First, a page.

Inuit art showcased at National Arts Centre exhibit
“It’s great to see these big institutions make an effort to indigenize a space”
For the past three months, visitors to Ottawa’s National Arts Centre have been treated to the sight of Inuit art in the building’s waiting areas.
These works, by Janet Kigusiuq from Baker Lake and Helen Kalvak from Ulukhaktok, formed part of Breaking Ground, an art installation that was part of the centre’s commitment to indigenize Canada’s art spaces. The installation recently wrapped up, after running from Sept. 12 to Friday, Nov. 8.
The installation was a partnership between the centre and the Carleton University Art Gallery that was curated by Krista Ulujuk Zawadski and Danielle Printup. Zawadski, a curator for the Government of Nunavut and currently a PhD student at Carleton University, chose which of Kalvak and Kigusiuq’s artwork to feature in their exhibits.
When asked why she decided to join Breaking Ground, Zawadski said, “My motivation is always, there’s an opportunity to curate Inuit arts. So let’s do it. It’s not something that like I would ever think not to do, you know?”
Usually, when curating, Zawadski likes to focus on lesser known or emerging artists. However, Kalvak and Kigusiuq are both well-known in their field. The decision to feature these more popular artists partially came from needing to work with what the Carleton University gallery had available—but Zawadski chose the artists for other reasons as well.
“The central theme that we worked with was trailblazing women artists,” Zawadski said. “So we wanted to choose people that were women artists, first and foremost, but that were trailblazers in one way or another.”
Kigusiuq, the daughter of Jessie Oonark, has continued her family’s strong artistic tradition and became well-known for experimentation with mediums, doing drawings, sculpture and collages. Her artwork on display at the National Arts Centre was prints, depicting life on the land with pops of vibrant colour.
Kalvak, meanwhile, helped establish the Holman Eskimo Co-operative in Ulukhaktok and was appointed the Order of Canada in 1978. Her displayed artwork was more monochromatic, with single-colour figures suspended on a white backdrop.
Both artists were inducted into the Royal Canadian Academy of Arts, Kalvak in 1975 and Kigusiuq in 2002.
Zawadski felt it was important to use Kalvak to represent western Arctic art, which she says is often underrepresented in exhibitions. As for Kigusiuq, well, Zawadski also couldn’t resist the chance to work with her pieces. “I’m such a huge fan,” Zawadski said.
Zawadski highlighted the importance of lived experience in both women’s work. The details depicted in their art, even when based around myth and legend, draw on personal knowledge learned through living in the Arctic.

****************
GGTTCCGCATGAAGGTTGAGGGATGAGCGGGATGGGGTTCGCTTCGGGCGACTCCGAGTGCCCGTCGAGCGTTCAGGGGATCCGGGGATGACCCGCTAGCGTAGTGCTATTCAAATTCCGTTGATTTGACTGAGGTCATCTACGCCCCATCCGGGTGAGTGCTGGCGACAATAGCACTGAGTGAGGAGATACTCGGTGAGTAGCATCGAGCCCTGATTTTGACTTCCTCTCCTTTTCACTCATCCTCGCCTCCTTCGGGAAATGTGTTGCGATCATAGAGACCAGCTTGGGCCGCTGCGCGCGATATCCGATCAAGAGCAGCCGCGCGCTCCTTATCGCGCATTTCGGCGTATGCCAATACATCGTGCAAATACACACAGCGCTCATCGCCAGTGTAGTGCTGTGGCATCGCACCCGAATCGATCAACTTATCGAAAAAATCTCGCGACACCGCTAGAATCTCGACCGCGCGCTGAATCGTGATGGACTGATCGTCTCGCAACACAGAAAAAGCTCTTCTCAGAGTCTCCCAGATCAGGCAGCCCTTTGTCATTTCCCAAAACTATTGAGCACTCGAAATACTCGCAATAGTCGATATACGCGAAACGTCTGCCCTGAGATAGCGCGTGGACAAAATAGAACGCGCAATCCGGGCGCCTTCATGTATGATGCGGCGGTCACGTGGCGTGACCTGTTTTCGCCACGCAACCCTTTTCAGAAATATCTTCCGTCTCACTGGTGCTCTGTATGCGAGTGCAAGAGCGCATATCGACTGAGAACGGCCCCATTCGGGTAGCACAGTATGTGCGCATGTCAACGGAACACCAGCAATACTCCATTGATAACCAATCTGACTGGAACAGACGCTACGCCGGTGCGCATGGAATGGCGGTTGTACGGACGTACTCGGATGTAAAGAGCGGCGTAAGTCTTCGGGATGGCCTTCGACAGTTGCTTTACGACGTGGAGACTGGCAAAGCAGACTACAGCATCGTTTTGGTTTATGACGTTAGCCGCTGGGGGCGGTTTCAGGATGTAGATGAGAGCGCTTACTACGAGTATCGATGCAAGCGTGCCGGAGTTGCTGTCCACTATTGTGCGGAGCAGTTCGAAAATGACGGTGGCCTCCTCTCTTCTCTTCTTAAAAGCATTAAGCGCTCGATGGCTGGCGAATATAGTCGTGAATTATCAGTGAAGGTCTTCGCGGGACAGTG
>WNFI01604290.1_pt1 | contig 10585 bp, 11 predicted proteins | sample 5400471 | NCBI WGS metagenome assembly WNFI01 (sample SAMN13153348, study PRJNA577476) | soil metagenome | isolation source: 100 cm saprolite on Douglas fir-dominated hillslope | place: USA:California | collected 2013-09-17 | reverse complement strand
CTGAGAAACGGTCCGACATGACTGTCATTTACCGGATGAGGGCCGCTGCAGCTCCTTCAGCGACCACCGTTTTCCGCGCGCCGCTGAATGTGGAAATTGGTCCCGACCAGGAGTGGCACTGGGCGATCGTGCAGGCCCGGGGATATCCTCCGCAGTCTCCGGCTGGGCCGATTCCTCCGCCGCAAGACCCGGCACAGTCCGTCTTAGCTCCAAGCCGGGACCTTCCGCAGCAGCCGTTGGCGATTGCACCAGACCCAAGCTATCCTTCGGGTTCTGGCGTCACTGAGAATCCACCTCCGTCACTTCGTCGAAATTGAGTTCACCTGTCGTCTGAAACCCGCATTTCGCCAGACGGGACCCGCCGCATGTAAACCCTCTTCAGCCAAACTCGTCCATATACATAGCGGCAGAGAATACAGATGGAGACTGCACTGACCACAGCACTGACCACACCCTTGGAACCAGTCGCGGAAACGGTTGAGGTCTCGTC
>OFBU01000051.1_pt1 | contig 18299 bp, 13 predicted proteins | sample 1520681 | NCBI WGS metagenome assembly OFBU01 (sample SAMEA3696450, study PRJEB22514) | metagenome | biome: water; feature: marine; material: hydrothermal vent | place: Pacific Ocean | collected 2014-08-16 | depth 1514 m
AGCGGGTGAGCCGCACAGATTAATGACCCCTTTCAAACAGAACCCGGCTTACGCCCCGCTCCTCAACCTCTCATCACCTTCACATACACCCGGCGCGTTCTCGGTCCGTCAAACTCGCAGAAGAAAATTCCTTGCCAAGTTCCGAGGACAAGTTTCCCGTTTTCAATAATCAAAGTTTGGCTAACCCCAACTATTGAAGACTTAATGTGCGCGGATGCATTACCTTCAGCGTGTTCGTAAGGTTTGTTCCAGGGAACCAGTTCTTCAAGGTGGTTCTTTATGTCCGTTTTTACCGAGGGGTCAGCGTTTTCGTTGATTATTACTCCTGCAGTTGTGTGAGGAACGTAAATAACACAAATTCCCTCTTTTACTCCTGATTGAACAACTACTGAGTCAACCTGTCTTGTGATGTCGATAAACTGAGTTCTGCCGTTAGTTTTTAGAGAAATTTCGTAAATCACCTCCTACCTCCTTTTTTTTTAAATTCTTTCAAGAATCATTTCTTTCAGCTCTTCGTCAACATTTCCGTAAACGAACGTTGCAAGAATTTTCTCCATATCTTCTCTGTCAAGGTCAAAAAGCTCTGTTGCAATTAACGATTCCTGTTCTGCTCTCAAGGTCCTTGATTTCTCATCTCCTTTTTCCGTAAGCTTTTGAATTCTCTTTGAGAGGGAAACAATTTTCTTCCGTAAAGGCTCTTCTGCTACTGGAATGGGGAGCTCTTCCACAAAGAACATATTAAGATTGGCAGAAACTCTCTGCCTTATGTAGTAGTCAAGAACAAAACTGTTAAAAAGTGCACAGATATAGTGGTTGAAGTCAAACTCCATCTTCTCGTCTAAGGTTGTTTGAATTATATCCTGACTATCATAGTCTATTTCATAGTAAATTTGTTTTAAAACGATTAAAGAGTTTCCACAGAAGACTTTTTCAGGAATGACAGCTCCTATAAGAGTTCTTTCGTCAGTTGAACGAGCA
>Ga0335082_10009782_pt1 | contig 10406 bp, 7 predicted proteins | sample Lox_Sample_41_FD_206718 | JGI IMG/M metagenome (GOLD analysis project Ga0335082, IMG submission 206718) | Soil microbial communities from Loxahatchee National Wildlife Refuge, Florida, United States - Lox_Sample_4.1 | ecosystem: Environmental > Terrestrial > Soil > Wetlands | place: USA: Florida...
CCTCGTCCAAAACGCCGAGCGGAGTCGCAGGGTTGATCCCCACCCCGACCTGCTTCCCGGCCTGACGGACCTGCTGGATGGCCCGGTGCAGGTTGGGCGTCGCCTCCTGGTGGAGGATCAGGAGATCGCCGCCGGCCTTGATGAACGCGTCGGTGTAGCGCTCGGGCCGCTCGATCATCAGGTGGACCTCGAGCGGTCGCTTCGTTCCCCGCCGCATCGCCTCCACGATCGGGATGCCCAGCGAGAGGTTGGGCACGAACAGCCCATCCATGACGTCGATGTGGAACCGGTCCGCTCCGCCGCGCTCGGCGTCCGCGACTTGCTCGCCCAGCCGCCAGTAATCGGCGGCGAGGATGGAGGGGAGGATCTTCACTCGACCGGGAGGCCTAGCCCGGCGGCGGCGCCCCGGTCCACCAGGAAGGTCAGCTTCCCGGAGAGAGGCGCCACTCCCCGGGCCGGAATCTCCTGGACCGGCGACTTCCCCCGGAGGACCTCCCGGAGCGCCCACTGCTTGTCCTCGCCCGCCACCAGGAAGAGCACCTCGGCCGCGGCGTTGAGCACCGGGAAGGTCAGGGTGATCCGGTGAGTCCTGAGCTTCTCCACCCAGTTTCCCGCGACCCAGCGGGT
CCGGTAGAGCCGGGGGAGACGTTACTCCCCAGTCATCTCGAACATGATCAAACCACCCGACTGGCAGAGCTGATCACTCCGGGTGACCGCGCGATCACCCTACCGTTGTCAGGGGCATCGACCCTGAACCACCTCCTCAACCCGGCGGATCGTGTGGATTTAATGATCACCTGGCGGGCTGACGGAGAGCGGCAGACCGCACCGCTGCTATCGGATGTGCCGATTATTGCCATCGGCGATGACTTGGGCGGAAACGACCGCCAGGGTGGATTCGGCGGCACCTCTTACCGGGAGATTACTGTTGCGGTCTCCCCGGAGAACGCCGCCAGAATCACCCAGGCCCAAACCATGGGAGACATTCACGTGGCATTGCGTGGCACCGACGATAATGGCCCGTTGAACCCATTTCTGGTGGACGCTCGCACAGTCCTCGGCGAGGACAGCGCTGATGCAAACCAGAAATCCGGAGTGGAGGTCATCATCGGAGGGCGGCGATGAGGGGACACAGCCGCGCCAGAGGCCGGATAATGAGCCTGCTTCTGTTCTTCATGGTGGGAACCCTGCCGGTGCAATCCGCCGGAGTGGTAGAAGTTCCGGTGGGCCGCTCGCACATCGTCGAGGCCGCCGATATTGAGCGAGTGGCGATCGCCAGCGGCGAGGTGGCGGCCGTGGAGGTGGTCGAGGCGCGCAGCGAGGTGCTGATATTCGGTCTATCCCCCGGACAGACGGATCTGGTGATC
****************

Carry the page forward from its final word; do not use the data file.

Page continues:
Zawadski says she was raised to recognize the importance of lived experience. It’s only been reinforced through her career: Zawadski’s seen art reviewers mistakenly explain that char die after spawning, and she’s read in papers about Inuit historically hunting reindeer in Canada.
“How do you write about these things, if you’ve never experienced it?” she said. “How do you create art that’s accurate, if you haven’t lived it?”
Lived experience became an important talking point in Zawadski’s tour of the Breaking Ground exhibits. Zawadski, along with Printup, led the public through a free tour of the displays on Sept. 20, giving background information on each artist. Zawadski also delved into Inuit history and culture, and used some of her own life experience to explain.
The tour was a cozy affair, which was helped by the Nunavut Sivuniksavut students in the crowd, who Zawadski knew through her teaching position at the school this year. Zawadski had invited students and teachers to the event, but didn’t expect to see so many familiar faces in the audience.
“It was a bit of a surprise that there were that many,” she said. “I was kind of expecting like one or six. So that was great. I was excited to see them there.”
Zawadski appreciated the opportunity to show Inuit youth what a curator does and how she operates within an exhibition. It’s valuable to show youth what different career paths exist, she said, “because you don’t know what you don’t know.”
Zawadski said she commends the National Arts Centre for hosting the exhibit.
“It’s great to see these big institutions make an effort to indigenize a space,” Zawadski said. “I think it’s so important. We give a lot of Indigenous artists, curators [and] art historians opportunity to flourish in that space. It’s not just something that’s out of reach for us anymore.”